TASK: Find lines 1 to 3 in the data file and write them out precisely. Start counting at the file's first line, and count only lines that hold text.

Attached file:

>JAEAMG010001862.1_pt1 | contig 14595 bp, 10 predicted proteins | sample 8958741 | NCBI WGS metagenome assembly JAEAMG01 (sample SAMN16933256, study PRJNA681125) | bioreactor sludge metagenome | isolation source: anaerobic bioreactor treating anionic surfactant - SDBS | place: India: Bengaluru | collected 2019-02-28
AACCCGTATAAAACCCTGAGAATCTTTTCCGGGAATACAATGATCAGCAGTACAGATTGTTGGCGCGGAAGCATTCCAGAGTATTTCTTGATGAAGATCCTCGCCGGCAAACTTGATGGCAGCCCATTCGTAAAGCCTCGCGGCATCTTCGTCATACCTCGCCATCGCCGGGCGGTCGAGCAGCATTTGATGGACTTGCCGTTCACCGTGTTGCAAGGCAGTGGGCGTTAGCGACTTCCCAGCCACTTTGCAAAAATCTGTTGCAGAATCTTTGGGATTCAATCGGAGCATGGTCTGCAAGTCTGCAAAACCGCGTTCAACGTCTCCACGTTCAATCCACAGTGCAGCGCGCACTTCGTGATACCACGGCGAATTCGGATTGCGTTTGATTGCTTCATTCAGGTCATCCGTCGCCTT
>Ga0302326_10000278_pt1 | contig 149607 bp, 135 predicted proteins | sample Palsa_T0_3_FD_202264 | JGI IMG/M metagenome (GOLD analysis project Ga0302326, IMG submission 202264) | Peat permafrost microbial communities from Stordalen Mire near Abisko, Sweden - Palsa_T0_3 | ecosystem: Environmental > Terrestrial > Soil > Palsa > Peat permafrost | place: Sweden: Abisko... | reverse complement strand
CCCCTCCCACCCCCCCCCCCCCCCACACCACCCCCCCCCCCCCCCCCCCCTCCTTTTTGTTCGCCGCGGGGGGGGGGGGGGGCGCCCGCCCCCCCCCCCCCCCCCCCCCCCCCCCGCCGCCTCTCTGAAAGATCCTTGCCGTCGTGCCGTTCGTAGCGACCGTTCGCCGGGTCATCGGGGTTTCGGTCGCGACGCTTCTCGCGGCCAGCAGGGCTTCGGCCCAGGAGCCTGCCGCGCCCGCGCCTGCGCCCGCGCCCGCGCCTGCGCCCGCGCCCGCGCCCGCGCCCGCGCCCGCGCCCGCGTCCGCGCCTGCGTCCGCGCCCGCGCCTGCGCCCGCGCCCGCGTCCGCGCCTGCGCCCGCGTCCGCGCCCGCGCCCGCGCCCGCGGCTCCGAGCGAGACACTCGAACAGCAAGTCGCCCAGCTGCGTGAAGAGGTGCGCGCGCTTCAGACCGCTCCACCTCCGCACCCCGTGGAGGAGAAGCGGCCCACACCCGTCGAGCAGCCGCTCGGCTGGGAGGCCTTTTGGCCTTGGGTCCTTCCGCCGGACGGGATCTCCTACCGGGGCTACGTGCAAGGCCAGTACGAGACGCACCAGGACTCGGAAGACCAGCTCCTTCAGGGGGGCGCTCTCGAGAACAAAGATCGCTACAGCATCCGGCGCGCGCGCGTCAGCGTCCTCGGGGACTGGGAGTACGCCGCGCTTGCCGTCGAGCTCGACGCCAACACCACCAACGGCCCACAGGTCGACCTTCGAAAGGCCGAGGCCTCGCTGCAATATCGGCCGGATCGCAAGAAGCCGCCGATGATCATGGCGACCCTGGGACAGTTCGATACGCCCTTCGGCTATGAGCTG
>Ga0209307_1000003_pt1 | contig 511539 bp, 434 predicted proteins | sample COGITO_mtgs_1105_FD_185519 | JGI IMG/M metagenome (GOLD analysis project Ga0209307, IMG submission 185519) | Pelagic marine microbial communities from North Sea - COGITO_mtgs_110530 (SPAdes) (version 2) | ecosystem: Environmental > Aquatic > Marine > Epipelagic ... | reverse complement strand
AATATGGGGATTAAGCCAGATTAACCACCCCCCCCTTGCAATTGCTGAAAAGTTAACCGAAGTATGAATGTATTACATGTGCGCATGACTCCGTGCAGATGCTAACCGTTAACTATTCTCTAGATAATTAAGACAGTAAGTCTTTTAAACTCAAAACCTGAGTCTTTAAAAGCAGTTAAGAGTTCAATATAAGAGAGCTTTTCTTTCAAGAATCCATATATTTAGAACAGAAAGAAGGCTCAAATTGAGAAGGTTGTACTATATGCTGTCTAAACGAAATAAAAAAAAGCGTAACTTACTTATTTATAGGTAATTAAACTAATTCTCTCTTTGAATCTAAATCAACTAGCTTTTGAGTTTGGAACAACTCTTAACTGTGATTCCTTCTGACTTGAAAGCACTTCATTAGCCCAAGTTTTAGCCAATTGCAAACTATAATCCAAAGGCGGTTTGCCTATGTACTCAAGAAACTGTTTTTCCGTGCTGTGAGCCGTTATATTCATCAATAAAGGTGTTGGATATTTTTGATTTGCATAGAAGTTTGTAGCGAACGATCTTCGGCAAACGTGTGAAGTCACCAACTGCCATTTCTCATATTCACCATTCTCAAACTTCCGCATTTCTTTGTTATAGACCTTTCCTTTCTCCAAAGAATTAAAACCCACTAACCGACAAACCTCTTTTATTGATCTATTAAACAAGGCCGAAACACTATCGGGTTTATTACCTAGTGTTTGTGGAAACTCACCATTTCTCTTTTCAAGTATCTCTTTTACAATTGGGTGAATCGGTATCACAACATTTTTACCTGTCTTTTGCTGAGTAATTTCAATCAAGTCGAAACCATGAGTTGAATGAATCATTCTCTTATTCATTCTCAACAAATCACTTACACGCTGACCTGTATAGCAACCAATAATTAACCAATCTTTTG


>JAEAMG010001862.1_pt1 | contig 14595 bp, 10 predicted proteins | sample 8958741 | NCBI WGS metagenome assembly JAEAMG01 (sample SAMN16933256, study PRJNA681125) | bioreactor sludge metagenome | isolation source: anaerobic bioreactor treating anionic surfactant - SDBS | place: India: Bengaluru | collected 2019-02-28
AACCCGTATAAAACCCTGAGAATCTTTTCCGGGAATACAATGATCAGCAGTACAGATTGTTGGCGCGGAAGCATTCCAGAGTATTTCTTGATGAAGATCCTCGCCGGCAAACTTGATGGCAGCCCATTCGTAAAGCCTCGCGGCATCTTCGTCATACCTCGCCATCGCCGGGCGGTCGAGCAGCATTTGATGGACTTGCCGTTCACCGTGTTGCAAGGCAGTGGGCGTTAGCGACTTCCCAGCCACTTTGCAAAAATCTGTTGCAGAATCTTTGGGATTCAATCGGAGCATGGTCTGCAAGTCTGCAAAACCGCGTTCAACGTCTCCACGTTCAATCCACAGTGCAGCGCGCACTTCGTGATACCACGGCGAATTCGGATTGCGTTTGATTGCTTCATTCAGGTCATCCGTCGCCTT
>Ga0302326_10000278_pt1 | contig 149607 bp, 135 predicted proteins | sample Palsa_T0_3_FD_202264 | JGI IMG/M metagenome (GOLD analysis project Ga0302326, IMG submission 202264) | Peat permafrost microbial communities from Stordalen Mire near Abisko, Sweden - Palsa_T0_3 | ecosystem: Environmental > Terrestrial > Soil > Palsa > Peat permafrost | place: Sweden: Abisko... | reverse complement strand